After four hours of travelling on hot, crowded chicken buses we were keen to find a hostel and dump our burgeoning backpacks. Our travel guide gave us directions to a decent-sounding one, so we embraced the hilly roads and crossed our fingers that there would be room for us. No such luck. The manager was kind enough to give us a map and offer a few nearby suggestions, only a couple of steep hills away. We tried the closest one, with no name or signage to indicate that it was even a hostel. Tentatively we knocked on the door, and then entered a mini-oasis. A lovely, single-storey, colonial-style building, beautiful gardens, hammocks, a large lounge room, a homely kitchen and dining room, and an atmosphere that screamed relaxation. Luckily for us the manager was extremely nice and prepared a large room for us to stay in (they didn't usually allow walk-ins, hence the lack of information on the outside of the building).
For lunch we ended up walking back to the first hostel we tried, as they had a tiny restaurant serving pupusas with a variety of fillings you don't usually see in a pupusa stand. The basil and cheese pupusa was excellent, the mushroom was a bit too garlicky, and the avocado, jalapeno and squash varieties were all okay. On top of this Danny also ordered their TLT (Spanish for BLT). Another occasion where our eyes were bigger than our stomach, sending us into a food coma for the next few hours.
Walking around Suchitoto (plus all those damn hills) was our way of walking off our sumo-sized lunch. It was a small, beautiful town, consisting of cobbled streets lined with colourful houses. The centre square held a white, Spanish-style church and that was about it. It was so quiet I could have sworn the population was only about 100 people - we later discovered it was over 25,000. There were no supermarkets, only shops selling basic household goods behind thick iron bars, almost as if the shopkeepers had placed themselves in jail. Not a comforting sign to see staples like toothpaste and flour locked up like Fort Knox.
Quiet, colourful Suchitoto.
There wasn't a whole lot to do in town but I had read about a waterfall that was a short hike away. Apparently it wasn't an overly safe walk, and a police escort was required. I turned up (alone) to the police station at the nominated time and asked about the escort. A lot of mumbling, shuffling papers, mutterings in Spanish, before I was told "meñana" (one of Latin America's favourite words - tomorrow). I came back the next day, with Danny in tow, and found a Canadian couple who also wanted to visit the falls. Super happy to find out they spoke Spanish. Not so super happy to be told, via our Canadian translators, that the guide had been called away for an emergency so couldn't take us today. We were all keen for the hike, so we opted to go without a babysitter.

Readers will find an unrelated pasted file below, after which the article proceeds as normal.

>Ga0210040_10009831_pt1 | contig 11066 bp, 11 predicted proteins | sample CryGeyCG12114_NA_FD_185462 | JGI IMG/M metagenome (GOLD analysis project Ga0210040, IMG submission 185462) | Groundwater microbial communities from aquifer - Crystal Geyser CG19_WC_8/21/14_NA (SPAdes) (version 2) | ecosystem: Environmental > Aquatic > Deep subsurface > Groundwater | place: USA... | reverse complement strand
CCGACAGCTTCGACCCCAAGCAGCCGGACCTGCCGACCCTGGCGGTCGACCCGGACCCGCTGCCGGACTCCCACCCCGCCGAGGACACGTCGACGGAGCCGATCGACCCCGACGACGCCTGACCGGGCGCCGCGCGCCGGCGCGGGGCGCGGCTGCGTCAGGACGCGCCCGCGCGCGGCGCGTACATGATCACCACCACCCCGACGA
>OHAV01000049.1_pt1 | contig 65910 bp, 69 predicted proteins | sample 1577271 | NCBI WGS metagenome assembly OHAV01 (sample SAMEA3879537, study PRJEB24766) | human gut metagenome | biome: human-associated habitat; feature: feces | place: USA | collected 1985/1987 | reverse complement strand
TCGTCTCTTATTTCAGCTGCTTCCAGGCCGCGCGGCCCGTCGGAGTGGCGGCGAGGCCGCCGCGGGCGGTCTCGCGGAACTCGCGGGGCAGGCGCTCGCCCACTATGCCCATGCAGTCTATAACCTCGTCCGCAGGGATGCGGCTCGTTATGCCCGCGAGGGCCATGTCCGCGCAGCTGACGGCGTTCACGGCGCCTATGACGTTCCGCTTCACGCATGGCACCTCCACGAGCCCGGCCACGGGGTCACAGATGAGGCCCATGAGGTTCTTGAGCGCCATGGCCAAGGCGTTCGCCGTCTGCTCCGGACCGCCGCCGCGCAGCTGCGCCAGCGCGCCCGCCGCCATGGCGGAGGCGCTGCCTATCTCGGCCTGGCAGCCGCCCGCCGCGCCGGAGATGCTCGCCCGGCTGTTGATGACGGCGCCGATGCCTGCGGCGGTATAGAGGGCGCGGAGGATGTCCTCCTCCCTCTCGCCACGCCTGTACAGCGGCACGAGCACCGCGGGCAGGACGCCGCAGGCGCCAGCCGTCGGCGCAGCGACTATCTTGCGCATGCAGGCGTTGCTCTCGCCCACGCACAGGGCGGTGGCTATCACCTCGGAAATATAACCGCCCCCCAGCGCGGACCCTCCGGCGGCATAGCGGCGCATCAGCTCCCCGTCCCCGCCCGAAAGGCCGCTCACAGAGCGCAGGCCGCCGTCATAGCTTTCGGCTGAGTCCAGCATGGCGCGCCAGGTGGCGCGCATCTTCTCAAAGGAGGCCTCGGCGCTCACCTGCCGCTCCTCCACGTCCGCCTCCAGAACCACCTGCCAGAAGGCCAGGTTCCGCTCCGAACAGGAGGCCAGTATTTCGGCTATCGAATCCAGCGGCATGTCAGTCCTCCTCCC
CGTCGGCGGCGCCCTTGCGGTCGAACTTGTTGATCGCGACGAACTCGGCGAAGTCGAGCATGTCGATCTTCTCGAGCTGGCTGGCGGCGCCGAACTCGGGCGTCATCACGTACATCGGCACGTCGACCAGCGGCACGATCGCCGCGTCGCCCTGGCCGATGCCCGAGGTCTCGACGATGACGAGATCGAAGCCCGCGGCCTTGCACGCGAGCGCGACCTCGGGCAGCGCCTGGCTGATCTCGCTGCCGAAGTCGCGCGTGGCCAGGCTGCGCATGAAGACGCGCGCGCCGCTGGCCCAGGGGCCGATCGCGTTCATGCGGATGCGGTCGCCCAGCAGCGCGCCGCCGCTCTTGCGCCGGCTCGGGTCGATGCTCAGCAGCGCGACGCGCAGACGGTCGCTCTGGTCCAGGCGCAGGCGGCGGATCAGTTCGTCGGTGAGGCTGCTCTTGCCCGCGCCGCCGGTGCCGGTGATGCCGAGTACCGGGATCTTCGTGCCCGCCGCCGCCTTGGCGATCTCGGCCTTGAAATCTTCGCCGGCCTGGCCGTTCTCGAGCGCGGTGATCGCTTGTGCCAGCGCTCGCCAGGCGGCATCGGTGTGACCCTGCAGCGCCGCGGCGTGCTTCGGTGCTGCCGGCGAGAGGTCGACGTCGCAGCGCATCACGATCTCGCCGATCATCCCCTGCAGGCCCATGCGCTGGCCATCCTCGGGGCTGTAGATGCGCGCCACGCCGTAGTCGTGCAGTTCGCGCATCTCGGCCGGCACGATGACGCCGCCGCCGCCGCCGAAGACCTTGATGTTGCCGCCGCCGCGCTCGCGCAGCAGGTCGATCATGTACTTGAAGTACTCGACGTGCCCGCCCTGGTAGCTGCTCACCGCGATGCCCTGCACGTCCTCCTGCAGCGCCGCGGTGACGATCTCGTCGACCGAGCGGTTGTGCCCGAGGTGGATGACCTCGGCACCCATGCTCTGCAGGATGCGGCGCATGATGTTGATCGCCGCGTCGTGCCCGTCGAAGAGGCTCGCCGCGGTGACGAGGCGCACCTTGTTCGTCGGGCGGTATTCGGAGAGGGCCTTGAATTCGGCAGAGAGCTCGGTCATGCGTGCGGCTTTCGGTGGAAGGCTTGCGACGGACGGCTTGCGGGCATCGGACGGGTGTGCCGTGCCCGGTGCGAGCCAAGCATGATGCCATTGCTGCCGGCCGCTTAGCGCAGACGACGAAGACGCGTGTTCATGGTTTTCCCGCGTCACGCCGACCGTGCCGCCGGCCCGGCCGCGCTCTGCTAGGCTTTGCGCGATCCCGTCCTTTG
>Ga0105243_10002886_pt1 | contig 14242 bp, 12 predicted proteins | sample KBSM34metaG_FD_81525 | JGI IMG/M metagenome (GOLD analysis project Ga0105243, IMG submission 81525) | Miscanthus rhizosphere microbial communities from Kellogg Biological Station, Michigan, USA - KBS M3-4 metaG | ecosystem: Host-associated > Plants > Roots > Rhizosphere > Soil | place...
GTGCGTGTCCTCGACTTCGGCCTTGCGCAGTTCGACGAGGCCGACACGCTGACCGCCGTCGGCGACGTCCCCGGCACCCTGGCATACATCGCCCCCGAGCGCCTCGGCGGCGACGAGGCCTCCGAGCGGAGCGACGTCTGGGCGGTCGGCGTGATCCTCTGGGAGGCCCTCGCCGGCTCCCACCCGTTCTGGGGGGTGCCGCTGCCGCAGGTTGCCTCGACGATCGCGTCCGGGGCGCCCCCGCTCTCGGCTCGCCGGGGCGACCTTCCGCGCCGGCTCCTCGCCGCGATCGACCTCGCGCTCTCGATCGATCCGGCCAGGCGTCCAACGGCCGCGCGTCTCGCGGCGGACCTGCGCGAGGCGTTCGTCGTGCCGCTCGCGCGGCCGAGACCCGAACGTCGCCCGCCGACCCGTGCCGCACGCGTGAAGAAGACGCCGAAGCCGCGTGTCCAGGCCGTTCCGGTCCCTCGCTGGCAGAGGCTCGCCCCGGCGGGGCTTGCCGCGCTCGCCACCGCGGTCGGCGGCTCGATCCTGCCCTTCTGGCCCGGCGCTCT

It was a fairly straightforward route along the roads, and our new best friends continually asked for directions to make sure we were heading the right way. A path turned off the road and led us to the top of the dried up falls. As there was no water, we could scrambl down the rocks to see what it looked like from the bottom. The rocks were like no others in the area: silver and a hexagonal column shape, fitting together like a jigsaw puzzle. Despite the absence of any water flowing down the rocks, we still found the place pretty impressive.
On our way back to town we passed a lady carrying an enormous basket of pastries on her head. It was over a metre in diameter - she must have had neck muscles of steel. We all bought a few snacks, in part to reduce her load. Apparently these treats weren't enough for us so we stopped at a cafe in Suchitoto, ordering a gooey banana cake covered in rum. I could have scoffed down a few of those, but yesterday's overindulgence was still haunting me.
The next morning I felt like I needed to get out for a run, but trying to run on cobblestones was only going to lead to disaster. I located a long, steep, half-paved road leading to a large lake and started down, instantly regretting the decision as I knew the run back up would be torture in the heat. The lake looked set up for tourists, with a massive, empty restaurant, a swimming pool and several tour operators ready to take your money in exchange for a boat trip across the calm waters. There was no one about. Might need to do some work on their marketing strategy.
I ran all the way back up the hill. It almost killed me.
One small complaint about Suchitoto: their nightlife. It was non-existent. We tried to find drinks at a few restaurants, but they only sold the devil's drink (beer), so I was left drinking freshly made juices while Danny kicked back with his alcohol beverages. No one seemed to be around after dark. The entire centre square had shut up shop and turned off the lights by 10pm. It felt like we were being given an unreasonable bedtime. That wasn't why we were on holidays.